In the United States we have several measures of financial literacy, and to be frank, none of the numbers look good. Less than one in four Americans is literate in risk management (insurance) terms and only three in five can accurately describe how a loan works. Over half the population would struggle to pay for a five hundred dollar emergency expense. Of adults over the age of fifty, the average net worth is less than twenty-five thousand dollars. Yet, despite the abundant evidence of the average American’s failures to manage their own financial lives, most states do not have any requirement that students take a financial literacy course or personal finance course before they graduate. As the joke goes: “What are taxes and how do I pay them?” “It doesn’t matter. Mitochondria are the powerhouse of the cell, you’ll need that knowledge for the rest of your life.”
Why no financial literacy education?
Simply put, personal finance is not considered knowledge, it’s considered a practical skill, and our educational system has steadily moved further away from skills and more toward “knowledge” over the past several decades. As our society has shifted for the past seventy-five years toward a system in which you “must graduate high school and then attend college”, K-12 education has steadily oriented itself towards qualifying to enter college. As a result, entry examinations such as the SAT and ACT and the content therein, such as English comprehension, advanced mathematics, and rudimentary scientific examination, have come to dominate educational curriculum. Particularly as programs such as “no child left behind” placed funding of schools at risk without increasing test scores, students have been steadily forced to focus on learning material that helps them perform well on standardized tests, which in turn are used to evaluate their preparedness and qualification to attend institutions of higher learning, where they will spend half of their credit hours on their major and the other half of their credit hours on more general education. Yet, even a subject like Math is grossly disconnected in teaching from how it is performed in daily life. A high school student in an algebra class will be taught PEMDAS and other basic algebraic functions, but it is rare that they will have that knowledge applied to a real world situation such as calculating a mortgage payment. Students will then be taken further and further from knowledge that they can apply in daily life. Geometry might prepare them for packing a container and trigonometry might be valuable for those who are entering into engineering or physics, but by the time high school seniors are studying calculus, it is likely that for the majority they are simply wasting their time.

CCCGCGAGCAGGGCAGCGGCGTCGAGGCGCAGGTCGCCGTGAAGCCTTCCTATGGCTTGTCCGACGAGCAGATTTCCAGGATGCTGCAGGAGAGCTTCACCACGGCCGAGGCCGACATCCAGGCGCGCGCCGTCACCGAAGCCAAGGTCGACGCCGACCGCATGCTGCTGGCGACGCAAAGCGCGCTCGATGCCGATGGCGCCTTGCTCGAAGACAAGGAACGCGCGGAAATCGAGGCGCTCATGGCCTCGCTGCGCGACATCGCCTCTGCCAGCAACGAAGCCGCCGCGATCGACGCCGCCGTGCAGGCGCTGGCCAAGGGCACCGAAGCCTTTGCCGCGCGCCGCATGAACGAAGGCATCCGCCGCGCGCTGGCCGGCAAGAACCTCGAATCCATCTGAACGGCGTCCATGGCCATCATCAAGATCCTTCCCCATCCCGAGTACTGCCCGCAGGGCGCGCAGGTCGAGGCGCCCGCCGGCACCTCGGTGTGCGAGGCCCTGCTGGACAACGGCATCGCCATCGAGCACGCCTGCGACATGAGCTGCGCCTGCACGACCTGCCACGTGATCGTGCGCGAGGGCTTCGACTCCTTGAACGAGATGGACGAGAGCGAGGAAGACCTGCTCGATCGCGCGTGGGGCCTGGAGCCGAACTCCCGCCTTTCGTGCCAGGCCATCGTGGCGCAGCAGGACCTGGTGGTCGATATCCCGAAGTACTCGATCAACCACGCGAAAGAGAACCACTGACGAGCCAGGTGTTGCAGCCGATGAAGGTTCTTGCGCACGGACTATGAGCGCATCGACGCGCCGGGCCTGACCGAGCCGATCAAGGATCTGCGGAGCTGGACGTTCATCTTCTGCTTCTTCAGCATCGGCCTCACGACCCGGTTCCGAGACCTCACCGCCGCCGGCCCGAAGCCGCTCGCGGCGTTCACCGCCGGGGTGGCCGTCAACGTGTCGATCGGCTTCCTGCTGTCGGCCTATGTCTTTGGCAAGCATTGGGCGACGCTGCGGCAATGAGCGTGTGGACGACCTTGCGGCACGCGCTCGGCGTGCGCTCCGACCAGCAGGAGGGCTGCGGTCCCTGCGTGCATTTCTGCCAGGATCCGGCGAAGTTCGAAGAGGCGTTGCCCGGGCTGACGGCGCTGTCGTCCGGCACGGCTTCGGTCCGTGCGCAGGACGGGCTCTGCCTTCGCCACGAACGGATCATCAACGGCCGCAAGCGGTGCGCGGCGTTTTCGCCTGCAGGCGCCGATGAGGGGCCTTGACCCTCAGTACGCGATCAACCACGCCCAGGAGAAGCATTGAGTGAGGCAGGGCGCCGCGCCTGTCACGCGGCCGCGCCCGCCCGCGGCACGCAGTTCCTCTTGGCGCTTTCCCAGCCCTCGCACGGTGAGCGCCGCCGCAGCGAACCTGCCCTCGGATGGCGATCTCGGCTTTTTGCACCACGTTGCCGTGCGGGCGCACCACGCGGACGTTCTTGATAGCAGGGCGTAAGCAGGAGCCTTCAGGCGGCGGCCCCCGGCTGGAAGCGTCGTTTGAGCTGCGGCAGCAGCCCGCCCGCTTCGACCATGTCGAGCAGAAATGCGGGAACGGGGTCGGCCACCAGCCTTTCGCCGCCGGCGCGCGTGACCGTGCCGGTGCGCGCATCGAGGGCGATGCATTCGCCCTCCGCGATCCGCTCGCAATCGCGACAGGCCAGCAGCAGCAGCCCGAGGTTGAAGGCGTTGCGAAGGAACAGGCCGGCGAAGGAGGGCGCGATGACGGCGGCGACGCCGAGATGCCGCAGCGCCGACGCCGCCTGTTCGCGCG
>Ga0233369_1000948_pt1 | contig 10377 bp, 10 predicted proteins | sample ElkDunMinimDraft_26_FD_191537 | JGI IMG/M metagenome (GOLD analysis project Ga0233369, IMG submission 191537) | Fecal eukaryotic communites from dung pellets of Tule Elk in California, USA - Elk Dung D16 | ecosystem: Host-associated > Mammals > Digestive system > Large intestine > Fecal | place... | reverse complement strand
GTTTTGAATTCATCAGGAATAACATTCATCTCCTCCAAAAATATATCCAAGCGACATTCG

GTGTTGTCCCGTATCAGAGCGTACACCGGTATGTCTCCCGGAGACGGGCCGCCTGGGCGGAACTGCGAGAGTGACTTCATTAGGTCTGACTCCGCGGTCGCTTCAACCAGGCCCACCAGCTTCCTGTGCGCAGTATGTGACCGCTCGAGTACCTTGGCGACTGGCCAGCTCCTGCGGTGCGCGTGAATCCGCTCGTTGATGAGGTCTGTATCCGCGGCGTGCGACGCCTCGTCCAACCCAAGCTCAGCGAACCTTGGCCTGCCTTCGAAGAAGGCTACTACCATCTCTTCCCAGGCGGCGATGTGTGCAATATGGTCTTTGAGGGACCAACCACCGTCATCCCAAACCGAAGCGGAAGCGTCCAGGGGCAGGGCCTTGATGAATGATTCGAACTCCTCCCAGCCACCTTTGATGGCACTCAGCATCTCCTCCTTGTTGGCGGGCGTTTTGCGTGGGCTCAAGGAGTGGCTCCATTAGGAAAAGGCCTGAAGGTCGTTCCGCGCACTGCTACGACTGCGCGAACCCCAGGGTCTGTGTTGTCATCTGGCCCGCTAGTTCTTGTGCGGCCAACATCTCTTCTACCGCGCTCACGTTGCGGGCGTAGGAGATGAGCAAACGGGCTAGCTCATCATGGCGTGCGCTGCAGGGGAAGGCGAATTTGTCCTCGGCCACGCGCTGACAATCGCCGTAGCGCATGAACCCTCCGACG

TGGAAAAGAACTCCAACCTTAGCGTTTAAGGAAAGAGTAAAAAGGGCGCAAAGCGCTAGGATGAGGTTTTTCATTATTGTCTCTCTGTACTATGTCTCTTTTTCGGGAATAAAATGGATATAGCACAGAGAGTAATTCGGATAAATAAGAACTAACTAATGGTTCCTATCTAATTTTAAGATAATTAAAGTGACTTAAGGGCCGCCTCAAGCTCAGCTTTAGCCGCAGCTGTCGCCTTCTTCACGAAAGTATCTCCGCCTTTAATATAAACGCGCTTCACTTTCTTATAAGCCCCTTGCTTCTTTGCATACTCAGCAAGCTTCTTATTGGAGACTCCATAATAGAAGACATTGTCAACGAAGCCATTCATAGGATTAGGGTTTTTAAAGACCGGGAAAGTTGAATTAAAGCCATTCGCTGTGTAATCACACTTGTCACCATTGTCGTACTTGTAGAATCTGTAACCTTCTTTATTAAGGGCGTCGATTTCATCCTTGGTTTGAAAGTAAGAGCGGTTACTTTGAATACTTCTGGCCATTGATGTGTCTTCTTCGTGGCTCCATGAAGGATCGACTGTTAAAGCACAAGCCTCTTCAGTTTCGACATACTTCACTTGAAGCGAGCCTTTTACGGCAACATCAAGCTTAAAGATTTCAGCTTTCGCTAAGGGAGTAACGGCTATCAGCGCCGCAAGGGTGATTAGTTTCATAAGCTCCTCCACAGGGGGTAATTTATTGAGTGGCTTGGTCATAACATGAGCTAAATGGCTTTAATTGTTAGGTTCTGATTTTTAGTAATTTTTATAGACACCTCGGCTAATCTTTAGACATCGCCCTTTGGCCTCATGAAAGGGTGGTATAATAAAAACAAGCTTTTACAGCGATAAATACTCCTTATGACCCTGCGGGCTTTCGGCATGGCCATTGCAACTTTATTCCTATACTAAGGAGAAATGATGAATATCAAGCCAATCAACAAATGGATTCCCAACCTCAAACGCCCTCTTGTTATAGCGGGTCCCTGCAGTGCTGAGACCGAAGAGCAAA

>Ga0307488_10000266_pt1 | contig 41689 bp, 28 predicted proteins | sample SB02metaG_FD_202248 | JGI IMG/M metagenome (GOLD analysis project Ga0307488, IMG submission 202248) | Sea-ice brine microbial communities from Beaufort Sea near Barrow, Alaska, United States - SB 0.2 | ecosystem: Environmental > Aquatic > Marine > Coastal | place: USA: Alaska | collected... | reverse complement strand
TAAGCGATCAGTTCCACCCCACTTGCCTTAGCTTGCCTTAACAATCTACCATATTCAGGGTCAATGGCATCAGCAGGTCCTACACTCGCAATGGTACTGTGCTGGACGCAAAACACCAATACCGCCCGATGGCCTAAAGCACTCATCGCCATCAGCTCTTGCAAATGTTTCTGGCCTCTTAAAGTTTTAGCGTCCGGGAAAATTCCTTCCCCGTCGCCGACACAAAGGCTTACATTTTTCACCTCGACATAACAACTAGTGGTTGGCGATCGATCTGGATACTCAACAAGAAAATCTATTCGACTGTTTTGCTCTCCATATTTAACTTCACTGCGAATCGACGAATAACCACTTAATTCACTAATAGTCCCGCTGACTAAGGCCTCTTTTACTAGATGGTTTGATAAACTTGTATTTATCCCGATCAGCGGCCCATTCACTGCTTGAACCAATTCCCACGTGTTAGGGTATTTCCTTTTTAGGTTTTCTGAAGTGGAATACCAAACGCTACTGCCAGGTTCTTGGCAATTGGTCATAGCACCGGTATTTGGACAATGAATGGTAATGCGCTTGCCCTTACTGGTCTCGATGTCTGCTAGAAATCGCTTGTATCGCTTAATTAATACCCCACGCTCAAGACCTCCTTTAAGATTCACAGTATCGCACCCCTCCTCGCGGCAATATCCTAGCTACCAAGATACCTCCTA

Why doesn’t existing financial literacy education work?
The evidence on financial literacy education is conflicted at best, but there is one particularly clear “culprit” at the heart of existing financial literacy program’s failures for the average student. Multiple studies of college students and graduates have been performed, many of which spend time evaluating financial efficacy of the participants and categorizing them based upon various traits such as major and years in college. Herein a key observation has been found: of all college majors, education majors regularly score the lowest in financial efficacy and knowledge tests. This is perhaps unsurprising, as the reputation of teacher’s compensation as famously poor is often an item of conflict for educators in their careers. “We’re not paid enough” is a common cry of a teacher’s union, but this is also one of the most well-known facts in American life: K-12 education is not a lucrative professional field. It then extends to the education of their students. While education majors might be excellent teachers in a number of academic subjects, the low financial knowledge and efficacy of this group can easily bleed into the education they provide to their students. In effect, we have people teaching a subject that they are far removed from the mastery of. Note, I say this with all due respect and deference to educators. My grandparents, all four of them, were teachers, and my sister was a teacher for many years.
How can individuals and parents bridge the gap?
Unfortunately, a similar challenge exists in financial education between parents and children as does the education of students by teachers. If the parents have not mastered financial topics themselves, it is unlikely that they have the tools to prepare their children. This is a major driver of financial inequality within the United States; the pattern of poor financial habits and low financial knowledge can repeat itself generation to generation. Without a financially knowledgeable role model, a child is likely to grow up without financial tools, and thus in their own adult life is likely to repeat the same financial mistakes as their parents and to teach those same “un-lessons” to their own children. The only specific steps any individual without a clear knowledge of their own financial efficacy can take, is to pursue well established and valid financial education to help develop their own financial knowledge. This includes well known programs such as Dave Ramsey or other commercial options, but also includes the consumption of financial educational content by professional financial educators, and the consumption of literature on the subject. By taking the time to gain more financial knowledge as an individual, one can slowly start to empower themselves financially, and in turn equip the next generation with the tools they have developed.